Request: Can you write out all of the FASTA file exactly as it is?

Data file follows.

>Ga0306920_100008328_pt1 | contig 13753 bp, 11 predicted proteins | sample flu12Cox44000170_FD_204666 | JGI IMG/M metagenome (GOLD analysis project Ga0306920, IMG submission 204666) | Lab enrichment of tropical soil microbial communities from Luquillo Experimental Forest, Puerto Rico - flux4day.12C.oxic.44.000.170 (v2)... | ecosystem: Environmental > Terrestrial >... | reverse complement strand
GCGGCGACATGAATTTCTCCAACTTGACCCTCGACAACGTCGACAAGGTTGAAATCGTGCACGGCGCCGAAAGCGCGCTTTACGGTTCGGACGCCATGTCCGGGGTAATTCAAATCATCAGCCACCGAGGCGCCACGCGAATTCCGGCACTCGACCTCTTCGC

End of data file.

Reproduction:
>Ga0306920_100008328_pt1 | contig 13753 bp, 11 predicted proteins | sample flu12Cox44000170_FD_204666 | JGI IMG/M metagenome (GOLD analysis project Ga0306920, IMG submission 204666) | Lab enrichment of tropical soil microbial communities from Luquillo Experimental Forest, Puerto Rico - flux4day.12C.oxic.44.000.170 (v2)... | ecosystem: Environmental > Terrestrial >... | reverse complement strand
GCGGCGACATGAATTTCTCCAACTTGACCCTCGACAACGTCGACAAGGTTGAAATCGTGCACGGCGCCGAAAGCGCGCTTTACGGTTCGGACGCCATGTCCGGGGTAATTCAAATCATCAGCCACCGAGGCGCCACGCGAATTCCGGCACTCGACCTCTTCGC